Get out and enjoy nature? Oh please. It's a lot of hard work, and what do you get for it? A backache from lugging all the equipment, a sleeping bag with a broken zipper, and who forgot the matches? Wanderlust Hospitality has a better idea: glamorous camping, or glamping, this summer in three state parks on Washington's San Juan Islands. To celebrate the solstice and the beginning of summer, glamping sites will be in place June 21-24 for a three-night, four-day stay in Spencer Spit State Park on Lopez Island.
TRAVEL
October 13, 1991 | SHIRLEY SLATER and HARRY BASCH
President Theodore Roosevelt slept here in 1906, and things on San Juan Island haven't changed much since. The De Haro Hotel, where he stayed when he visited his old friend John S. McMillin, who owned the Roche Harbor Lime and Cement Co., is called the Roche Harbor Resort now, and it still has its original 22 rooms and four baths built in 1896--and probably the same furniture, from the looks of it.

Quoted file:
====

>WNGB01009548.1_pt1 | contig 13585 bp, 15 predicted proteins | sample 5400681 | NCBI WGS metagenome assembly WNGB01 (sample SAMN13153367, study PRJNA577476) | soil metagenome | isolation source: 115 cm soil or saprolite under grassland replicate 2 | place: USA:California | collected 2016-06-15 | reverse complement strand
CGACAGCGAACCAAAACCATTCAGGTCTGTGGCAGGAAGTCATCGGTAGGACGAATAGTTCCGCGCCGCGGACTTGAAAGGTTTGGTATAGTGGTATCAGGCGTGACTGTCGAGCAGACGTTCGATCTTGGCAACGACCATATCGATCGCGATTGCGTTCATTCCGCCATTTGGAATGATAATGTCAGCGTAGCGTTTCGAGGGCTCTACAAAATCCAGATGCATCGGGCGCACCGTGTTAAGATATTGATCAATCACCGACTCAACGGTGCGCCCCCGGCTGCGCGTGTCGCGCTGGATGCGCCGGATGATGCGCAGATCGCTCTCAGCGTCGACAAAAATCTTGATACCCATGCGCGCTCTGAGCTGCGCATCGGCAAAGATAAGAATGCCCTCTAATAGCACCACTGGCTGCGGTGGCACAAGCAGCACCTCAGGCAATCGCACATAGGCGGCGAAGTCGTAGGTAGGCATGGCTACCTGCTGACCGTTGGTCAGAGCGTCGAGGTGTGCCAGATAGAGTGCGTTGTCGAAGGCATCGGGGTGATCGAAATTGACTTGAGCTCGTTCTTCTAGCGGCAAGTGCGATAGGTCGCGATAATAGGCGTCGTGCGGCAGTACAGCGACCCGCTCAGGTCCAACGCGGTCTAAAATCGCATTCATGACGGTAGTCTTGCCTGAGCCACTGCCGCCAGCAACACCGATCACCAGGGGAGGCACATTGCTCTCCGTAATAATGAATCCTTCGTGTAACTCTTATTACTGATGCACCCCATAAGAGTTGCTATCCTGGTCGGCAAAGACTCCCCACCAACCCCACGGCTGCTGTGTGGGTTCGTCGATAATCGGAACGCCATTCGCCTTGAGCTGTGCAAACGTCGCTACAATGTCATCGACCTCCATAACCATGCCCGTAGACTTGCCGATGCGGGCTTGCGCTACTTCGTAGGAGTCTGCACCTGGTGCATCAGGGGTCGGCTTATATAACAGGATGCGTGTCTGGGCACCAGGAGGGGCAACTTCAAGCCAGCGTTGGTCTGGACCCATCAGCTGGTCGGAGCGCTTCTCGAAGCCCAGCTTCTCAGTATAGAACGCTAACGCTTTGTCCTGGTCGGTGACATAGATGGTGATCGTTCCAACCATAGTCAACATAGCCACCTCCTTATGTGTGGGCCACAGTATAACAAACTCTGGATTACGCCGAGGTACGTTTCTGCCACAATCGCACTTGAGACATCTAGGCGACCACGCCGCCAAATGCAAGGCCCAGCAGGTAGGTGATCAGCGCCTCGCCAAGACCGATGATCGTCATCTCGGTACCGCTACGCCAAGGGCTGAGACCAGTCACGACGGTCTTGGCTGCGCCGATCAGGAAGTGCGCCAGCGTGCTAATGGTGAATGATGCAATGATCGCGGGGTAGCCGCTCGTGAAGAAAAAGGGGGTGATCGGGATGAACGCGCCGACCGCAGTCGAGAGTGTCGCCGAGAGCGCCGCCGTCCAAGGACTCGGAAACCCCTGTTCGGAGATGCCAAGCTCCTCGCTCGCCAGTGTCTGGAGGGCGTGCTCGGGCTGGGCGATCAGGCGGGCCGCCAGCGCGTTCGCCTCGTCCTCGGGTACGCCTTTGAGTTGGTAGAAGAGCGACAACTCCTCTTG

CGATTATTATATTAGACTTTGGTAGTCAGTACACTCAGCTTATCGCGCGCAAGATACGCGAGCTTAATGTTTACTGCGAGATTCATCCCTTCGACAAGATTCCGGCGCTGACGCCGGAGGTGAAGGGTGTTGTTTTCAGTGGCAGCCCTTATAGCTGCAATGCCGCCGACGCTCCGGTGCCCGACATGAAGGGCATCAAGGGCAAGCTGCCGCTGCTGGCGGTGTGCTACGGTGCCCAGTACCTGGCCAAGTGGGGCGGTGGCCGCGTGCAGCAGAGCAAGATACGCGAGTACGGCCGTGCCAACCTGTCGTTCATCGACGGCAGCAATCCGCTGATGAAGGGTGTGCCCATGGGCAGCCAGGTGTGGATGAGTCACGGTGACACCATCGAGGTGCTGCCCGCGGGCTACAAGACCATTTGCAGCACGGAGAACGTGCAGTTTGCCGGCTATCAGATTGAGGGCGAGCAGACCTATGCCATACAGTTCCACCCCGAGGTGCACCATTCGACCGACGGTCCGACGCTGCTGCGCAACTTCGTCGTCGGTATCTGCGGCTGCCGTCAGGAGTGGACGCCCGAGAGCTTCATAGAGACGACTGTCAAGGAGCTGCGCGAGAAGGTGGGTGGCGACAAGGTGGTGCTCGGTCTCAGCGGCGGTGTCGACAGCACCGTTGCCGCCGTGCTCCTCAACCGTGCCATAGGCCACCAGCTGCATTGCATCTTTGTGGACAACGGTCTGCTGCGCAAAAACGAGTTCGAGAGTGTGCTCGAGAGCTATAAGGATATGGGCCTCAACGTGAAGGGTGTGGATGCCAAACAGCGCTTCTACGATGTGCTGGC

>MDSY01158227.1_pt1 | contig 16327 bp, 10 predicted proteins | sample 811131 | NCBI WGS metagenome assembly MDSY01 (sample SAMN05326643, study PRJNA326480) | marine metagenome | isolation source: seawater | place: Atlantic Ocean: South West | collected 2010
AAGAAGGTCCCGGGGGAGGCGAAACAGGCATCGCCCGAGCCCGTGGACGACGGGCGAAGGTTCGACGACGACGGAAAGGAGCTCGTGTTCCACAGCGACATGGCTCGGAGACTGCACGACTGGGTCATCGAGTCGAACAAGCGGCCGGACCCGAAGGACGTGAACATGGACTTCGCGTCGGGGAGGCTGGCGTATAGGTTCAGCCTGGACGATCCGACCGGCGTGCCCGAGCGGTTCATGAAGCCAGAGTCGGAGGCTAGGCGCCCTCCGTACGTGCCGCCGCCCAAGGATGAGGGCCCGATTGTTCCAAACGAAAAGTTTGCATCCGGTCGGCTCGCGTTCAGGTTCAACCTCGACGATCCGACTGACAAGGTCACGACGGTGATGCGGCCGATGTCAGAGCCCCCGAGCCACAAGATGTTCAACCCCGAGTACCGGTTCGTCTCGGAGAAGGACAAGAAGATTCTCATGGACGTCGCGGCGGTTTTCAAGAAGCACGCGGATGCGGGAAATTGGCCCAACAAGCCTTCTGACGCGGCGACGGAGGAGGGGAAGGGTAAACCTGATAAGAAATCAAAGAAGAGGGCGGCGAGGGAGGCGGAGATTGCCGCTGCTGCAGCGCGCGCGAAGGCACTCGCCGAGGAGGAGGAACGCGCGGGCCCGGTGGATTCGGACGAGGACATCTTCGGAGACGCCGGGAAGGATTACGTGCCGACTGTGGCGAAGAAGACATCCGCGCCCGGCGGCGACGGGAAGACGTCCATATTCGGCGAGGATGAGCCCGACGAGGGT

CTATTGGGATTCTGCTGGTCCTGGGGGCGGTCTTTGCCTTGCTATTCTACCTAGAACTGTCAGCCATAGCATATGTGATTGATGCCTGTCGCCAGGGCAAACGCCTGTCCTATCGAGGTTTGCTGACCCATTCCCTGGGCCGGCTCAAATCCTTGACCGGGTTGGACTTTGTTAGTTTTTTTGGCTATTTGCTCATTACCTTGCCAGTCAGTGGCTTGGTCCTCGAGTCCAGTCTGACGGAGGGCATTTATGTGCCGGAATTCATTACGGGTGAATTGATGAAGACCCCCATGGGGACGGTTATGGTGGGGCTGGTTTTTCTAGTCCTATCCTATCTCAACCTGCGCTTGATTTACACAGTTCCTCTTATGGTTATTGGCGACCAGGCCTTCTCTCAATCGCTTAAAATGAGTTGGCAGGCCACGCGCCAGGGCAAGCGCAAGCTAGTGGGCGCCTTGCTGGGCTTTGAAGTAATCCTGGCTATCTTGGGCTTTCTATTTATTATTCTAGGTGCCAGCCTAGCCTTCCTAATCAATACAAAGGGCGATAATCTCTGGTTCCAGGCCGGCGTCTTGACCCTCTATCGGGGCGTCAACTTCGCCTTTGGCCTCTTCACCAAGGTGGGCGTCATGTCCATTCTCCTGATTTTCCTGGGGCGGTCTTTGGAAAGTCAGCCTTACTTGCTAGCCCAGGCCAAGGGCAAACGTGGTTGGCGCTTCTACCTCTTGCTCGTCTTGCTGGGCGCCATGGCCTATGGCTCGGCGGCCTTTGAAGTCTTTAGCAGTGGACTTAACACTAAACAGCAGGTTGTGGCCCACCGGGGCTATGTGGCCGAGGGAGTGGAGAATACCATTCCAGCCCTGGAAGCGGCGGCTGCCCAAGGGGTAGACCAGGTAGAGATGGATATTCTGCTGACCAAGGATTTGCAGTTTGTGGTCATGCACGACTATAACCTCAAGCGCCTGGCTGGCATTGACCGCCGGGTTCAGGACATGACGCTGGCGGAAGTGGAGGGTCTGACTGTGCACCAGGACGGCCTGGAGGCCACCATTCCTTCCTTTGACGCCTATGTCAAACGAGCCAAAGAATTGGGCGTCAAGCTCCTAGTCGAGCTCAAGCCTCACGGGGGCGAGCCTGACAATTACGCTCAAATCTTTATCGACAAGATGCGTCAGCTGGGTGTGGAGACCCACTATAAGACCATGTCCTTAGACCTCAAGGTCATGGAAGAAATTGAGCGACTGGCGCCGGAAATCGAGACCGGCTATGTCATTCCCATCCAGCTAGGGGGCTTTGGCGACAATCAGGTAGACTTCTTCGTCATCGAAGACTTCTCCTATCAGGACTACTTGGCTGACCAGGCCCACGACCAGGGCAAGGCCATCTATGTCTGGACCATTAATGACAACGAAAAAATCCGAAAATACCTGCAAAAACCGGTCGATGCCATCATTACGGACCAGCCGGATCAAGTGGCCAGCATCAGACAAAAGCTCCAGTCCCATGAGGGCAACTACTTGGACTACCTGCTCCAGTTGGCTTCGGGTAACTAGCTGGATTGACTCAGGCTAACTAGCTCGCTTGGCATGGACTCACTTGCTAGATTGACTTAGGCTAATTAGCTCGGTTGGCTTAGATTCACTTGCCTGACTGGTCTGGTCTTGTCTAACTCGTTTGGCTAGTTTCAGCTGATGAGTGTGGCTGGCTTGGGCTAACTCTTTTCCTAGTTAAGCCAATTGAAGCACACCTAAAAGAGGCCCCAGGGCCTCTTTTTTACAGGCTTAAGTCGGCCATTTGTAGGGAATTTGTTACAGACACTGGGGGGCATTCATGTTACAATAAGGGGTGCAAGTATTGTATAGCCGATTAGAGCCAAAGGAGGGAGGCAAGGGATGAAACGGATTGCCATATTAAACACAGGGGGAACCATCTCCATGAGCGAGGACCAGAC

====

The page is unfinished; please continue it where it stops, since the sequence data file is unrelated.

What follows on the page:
TRAVEL
April 18, 1993 | BEVERLY BEYER and ED RABEY
Puget Sound was just a name in a high-school geography book for many folks until Expo '86 in Vancouver, British Columbia. That's when thousands driving north for the world's fair learned that the rumors of northwest Washington's almost surreal beauty were in fact a reality. The native Salish Indians have known about that beauty for thousands of years, but kept it pretty much to themselves until Spaniards "discovered" the area and the San Juan Islands in 1774.
TRAVEL
March 3, 1996 | DAVID GONZALES, Gonzales, a freelance writer based in Colorado, specializes in budget and backpack travel
Steering my gear-laden mountain bike along the cliffs of San Juan Island, I was suddenly overcome by a fit of laughter. It was midway through a weeklong bicycle tour of the San Juan Islands, but delirium from fatigue wasn't making me laugh. It was the absurd perfection of everything: the cloudless sky, the ocean breezes, the expansive view of Puget Sound, its steel-blue surface stretching to a horizon of snow-capped peaks.
TRAVEL
August 30, 1987